The reported incident happened a few days after Siraj was racially abused by spectators at the Sydney Cricket Ground on the third and fourth day of the drawn third Test. That had led to an expulsion of six people from the stands and an unreserved apology from Cricket Australia to the visiting team.

On Friday, a report in the 'Sydney Morning Herald' quoted a spectator as saying that a section of the crowd at the Gabba targetted Siraj.

"The guys behind me have been calling - shouting - both Washington and Siraj grubs," a spectator named Kate was quoted as saying by the newspaper.

"It started targeted at Siraj and it was a chant similar to the SCG one (in which fans sung to the tune of Que Sera, Sera but substituted the lyrics with Que Shiraz, Shiraz).

"But this time it was Siraj. I suspect it's not a coincidence that it's Siraj being targeted post the SCG stuff."

According to the newspaper, at one point, a man in the crowd was heard yelling, "Siraj, give us a wave, give us a wave, give us a wave. Siraj, you bloody grub."

Play was halted during the Sydney Test for about 10 minutes after Siraj complained of racial abuse from a section of the crowd. The BCCI had also lodged a complaint with the match referee against the abuse.

CA had promised strongest possible action against the offenders, which included the possibility of them being banned for life from the SCG.

The ICC had condemned the incidents of Indian players being subjected to racial abuse by the spectators and had sought an action-taken report from CA.

Former cricketers and current players like India captain Virat Kohli, Australia skipper Tim Paine and coach Justin Langer had also condemned the incidents at the SCG.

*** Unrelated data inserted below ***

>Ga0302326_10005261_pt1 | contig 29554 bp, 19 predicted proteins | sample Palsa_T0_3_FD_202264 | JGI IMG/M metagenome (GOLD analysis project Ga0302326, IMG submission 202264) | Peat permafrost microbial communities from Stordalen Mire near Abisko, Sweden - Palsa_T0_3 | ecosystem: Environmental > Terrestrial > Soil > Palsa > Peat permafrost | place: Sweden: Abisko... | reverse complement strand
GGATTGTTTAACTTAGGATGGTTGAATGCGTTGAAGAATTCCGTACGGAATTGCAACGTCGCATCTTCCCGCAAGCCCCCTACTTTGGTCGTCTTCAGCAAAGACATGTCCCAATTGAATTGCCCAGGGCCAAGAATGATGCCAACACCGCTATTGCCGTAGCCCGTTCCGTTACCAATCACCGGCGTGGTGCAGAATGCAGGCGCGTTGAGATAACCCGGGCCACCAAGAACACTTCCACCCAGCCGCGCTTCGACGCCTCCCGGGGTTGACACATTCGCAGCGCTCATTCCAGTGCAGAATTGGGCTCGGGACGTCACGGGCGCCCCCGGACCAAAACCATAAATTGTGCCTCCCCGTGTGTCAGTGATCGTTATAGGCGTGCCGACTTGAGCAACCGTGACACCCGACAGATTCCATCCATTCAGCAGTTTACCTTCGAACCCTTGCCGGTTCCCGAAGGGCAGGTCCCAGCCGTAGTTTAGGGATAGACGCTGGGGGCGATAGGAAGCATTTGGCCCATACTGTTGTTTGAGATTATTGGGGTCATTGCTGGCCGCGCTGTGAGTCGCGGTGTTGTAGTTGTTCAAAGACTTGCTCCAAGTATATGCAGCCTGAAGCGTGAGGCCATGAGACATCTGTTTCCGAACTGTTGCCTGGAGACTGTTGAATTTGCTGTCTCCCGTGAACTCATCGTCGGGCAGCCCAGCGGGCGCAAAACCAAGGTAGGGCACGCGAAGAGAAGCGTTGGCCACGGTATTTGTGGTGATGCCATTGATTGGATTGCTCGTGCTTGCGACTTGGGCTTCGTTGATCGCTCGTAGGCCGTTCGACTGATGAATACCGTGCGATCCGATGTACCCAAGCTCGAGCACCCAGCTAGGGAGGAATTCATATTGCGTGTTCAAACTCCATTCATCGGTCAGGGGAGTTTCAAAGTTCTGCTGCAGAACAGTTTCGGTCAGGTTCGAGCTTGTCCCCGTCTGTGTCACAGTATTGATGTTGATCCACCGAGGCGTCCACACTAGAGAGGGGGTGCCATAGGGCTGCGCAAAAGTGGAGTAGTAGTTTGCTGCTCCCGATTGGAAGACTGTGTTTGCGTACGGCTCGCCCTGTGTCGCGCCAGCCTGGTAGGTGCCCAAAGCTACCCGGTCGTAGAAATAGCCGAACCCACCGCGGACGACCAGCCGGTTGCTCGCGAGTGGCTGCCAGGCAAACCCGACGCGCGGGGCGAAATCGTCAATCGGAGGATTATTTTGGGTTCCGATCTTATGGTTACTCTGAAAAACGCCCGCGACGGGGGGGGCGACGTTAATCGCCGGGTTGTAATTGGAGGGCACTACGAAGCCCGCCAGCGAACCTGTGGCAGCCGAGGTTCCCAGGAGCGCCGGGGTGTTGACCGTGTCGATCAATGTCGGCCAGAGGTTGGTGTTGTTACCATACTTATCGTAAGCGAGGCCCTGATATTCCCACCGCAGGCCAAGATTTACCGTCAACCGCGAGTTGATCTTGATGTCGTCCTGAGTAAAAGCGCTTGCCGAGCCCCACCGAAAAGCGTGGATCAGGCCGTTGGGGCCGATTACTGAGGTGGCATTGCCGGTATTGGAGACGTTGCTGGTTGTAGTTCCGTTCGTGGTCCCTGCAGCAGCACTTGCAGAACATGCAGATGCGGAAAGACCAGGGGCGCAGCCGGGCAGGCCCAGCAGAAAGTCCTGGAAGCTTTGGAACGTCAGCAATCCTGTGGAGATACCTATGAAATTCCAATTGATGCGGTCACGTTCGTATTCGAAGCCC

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Agencies
January 7,2021

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Sydney, Jan 7: Australia were all out for 338 in their first innings on the second day of the third and penultimate Test against India on Friday.

After Will Pucovski (62) and Marnus Labuschagne (91) gave the hosts their strongest start of the series, Steve Smith struck a gritty 131-run knock to ensure that the team had a fighting score on the board.

For India, all-rounder Ravindra Jadeja was the top wicket-taker with four scalps, conceding 62 runs in his 18 overs.

Pace spearhead Jasprit Bumrah and debutant Navdeep Saini chipped in with two wickets each to keep the visiting side firmly in the match after the hosts claimed the day one honours.

The series is currently locked 1-1 after India's remarkable eight-wicket comeback win in the Melbourne Test, off-setting a humiliating loss in the opener in Adelaide.